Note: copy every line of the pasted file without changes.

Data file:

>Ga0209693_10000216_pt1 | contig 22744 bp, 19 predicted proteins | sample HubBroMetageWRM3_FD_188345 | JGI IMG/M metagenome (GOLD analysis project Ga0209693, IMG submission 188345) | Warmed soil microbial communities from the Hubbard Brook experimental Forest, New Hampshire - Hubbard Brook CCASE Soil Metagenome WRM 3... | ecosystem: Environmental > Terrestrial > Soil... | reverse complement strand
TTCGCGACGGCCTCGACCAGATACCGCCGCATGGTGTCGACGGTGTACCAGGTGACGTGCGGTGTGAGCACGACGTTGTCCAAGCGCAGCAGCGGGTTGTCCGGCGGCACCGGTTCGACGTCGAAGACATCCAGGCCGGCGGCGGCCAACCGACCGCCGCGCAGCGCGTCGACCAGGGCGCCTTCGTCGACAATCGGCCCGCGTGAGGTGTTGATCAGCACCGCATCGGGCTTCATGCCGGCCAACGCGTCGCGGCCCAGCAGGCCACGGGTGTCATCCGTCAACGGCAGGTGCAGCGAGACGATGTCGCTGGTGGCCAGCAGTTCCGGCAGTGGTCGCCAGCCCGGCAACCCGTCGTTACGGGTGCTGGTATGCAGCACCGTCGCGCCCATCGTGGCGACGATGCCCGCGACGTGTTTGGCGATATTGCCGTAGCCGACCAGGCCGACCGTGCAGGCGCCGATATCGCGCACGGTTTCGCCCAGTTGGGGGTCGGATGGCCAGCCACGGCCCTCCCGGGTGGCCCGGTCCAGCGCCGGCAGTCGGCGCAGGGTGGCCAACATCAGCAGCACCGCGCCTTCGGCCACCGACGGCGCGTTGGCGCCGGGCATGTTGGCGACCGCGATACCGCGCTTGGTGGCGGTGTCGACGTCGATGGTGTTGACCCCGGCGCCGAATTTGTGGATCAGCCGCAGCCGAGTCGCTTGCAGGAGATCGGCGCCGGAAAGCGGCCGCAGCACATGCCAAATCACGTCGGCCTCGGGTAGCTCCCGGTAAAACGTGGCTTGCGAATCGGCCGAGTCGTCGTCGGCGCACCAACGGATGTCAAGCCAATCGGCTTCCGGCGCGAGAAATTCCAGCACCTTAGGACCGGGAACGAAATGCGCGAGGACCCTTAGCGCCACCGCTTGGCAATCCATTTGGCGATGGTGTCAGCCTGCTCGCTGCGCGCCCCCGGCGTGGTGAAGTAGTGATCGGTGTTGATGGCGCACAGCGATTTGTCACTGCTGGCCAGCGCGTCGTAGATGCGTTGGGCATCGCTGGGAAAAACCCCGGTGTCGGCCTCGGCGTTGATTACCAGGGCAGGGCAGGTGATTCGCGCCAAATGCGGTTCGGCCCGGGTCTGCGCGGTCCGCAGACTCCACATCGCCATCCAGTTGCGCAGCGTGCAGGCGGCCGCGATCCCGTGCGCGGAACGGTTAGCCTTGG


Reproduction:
>Ga0209693_10000216_pt1 | contig 22744 bp, 19 predicted proteins | sample HubBroMetageWRM3_FD_188345 | JGI IMG/M metagenome (GOLD analysis project Ga0209693, IMG submission 188345) | Warmed soil microbial communities from the Hubbard Brook experimental Forest, New Hampshire - Hubbard Brook CCASE Soil Metagenome WRM 3... | ecosystem: Environmental > Terrestrial > Soil... | reverse complement strand
TTCGCGACGGCCTCGACCAGATACCGCCGCATGGTGTCGACGGTGTACCAGGTGACGTGCGGTGTGAGCACGACGTTGTCCAAGCGCAGCAGCGGGTTGTCCGGCGGCACCGGTTCGACGTCGAAGACATCCAGGCCGGCGGCGGCCAACCGACCGCCGCGCAGCGCGTCGACCAGGGCGCCTTCGTCGACAATCGGCCCGCGTGAGGTGTTGATCAGCACCGCATCGGGCTTCATGCCGGCCAACGCGTCGCGGCCCAGCAGGCCACGGGTGTCATCCGTCAACGGCAGGTGCAGCGAGACGATGTCGCTGGTGGCCAGCAGTTCCGGCAGTGGTCGCCAGCCCGGCAACCCGTCGTTACGGGTGCTGGTATGCAGCACCGTCGCGCCCATCGTGGCGACGATGCCCGCGACGTGTTTGGCGATATTGCCGTAGCCGACCAGGCCGACCGTGCAGGCGCCGATATCGCGCACGGTTTCGCCCAGTTGGGGGTCGGATGGCCAGCCACGGCCCTCCCGGGTGGCCCGGTCCAGCGCCGGCAGTCGGCGCAGGGTGGCCAACATCAGCAGCACCGCGCCTTCGGCCACCGACGGCGCGTTGGCGCCGGGCATGTTGGCGACCGCGATACCGCGCTTGGTGGCGGTGTCGACGTCGATGGTGTTGACCCCGGCGCCGAATTTGTGGATCAGCCGCAGCCGAGTCGCTTGCAGGAGATCGGCGCCGGAAAGCGGCCGCAGCACATGCCAAATCACGTCGGCCTCGGGTAGCTCCCGGTAAAACGTGGCTTGCGAATCGGCCGAGTCGTCGTCGGCGCACCAACGGATGTCAAGCCAATCGGCTTCCGGCGCGAGAAATTCCAGCACCTTAGGACCGGGAACGAAATGCGCGAGGACCCTTAGCGCCACCGCTTGGCAATCCATTTGGCGATGGTGTCAGCCTGCTCGCTGCGCGCCCCCGGCGTGGTGAAGTAGTGATCGGTGTTGATGGCGCACAGCGATTTGTCACTGCTGGCCAGCGCGTCGTAGATGCGTTGGGCATCGCTGGGAAAAACCCCGGTGTCGGCCTCGGCGTTGATTACCAGGGCAGGGCAGGTGATTCGCGCCAAATGCGGTTCGGCCCGGGTCTGCGCGGTCCGCAGACTCCACATCGCCATCCAGTTGCGCAGCGTGCAGGCGGCCGCGATCCCGTGCGCGGAACGGTTAGCCTTGG